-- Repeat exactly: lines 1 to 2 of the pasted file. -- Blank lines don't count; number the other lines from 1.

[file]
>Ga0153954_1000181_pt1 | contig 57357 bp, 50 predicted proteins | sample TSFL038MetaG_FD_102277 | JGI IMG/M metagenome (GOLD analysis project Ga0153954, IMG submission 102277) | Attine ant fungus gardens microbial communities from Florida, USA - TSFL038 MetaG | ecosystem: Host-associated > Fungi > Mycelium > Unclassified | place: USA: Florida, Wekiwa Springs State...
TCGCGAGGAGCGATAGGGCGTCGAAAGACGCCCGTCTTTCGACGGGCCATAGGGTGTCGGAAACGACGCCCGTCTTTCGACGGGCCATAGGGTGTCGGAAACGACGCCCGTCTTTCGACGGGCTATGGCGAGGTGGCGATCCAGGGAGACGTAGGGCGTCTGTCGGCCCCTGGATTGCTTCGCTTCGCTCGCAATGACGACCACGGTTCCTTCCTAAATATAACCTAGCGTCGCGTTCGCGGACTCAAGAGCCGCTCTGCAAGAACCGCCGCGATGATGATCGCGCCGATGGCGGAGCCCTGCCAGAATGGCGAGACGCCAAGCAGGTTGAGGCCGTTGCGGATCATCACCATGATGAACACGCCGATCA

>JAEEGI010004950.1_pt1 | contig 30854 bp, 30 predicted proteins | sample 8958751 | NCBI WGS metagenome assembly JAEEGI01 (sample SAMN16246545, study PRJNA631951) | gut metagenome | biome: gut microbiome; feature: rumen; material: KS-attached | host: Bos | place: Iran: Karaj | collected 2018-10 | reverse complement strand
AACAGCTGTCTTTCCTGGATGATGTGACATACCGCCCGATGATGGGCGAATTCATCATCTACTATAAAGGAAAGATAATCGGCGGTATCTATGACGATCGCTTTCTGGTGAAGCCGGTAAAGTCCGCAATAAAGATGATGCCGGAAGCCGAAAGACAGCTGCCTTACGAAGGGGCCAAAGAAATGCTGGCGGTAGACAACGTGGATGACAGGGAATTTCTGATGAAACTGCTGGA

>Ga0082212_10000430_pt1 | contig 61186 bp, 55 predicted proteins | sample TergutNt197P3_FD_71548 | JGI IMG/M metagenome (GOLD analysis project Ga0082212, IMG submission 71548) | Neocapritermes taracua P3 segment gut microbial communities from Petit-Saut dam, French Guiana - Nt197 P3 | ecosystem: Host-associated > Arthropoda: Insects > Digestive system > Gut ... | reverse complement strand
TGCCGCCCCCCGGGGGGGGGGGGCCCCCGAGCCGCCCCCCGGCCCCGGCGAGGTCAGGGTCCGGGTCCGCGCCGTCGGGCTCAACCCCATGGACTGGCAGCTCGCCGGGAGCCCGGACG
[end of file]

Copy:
>Ga0153954_1000181_pt1 | contig 57357 bp, 50 predicted proteins | sample TSFL038MetaG_FD_102277 | JGI IMG/M metagenome (GOLD analysis project Ga0153954, IMG submission 102277) | Attine ant fungus gardens microbial communities from Florida, USA - TSFL038 MetaG | ecosystem: Host-associated > Fungi > Mycelium > Unclassified | place: USA: Florida, Wekiwa Springs State...
TCGCGAGGAGCGATAGGGCGTCGAAAGACGCCCGTCTTTCGACGGGCCATAGGGTGTCGGAAACGACGCCCGTCTTTCGACGGGCCATAGGGTGTCGGAAACGACGCCCGTCTTTCGACGGGCTATGGCGAGGTGGCGATCCAGGGAGACGTAGGGCGTCTGTCGGCCCCTGGATTGCTTCGCTTCGCTCGCAATGACGACCACGGTTCCTTCCTAAATATAACCTAGCGTCGCGTTCGCGGACTCAAGAGCCGCTCTGCAAGAACCGCCGCGATGATGATCGCGCCGATGGCGGAGCCCTGCCAGAATGGCGAGACGCCAAGCAGGTTGAGGCCGTTGCGGATCATCACCATGATGAACACGCCGATCA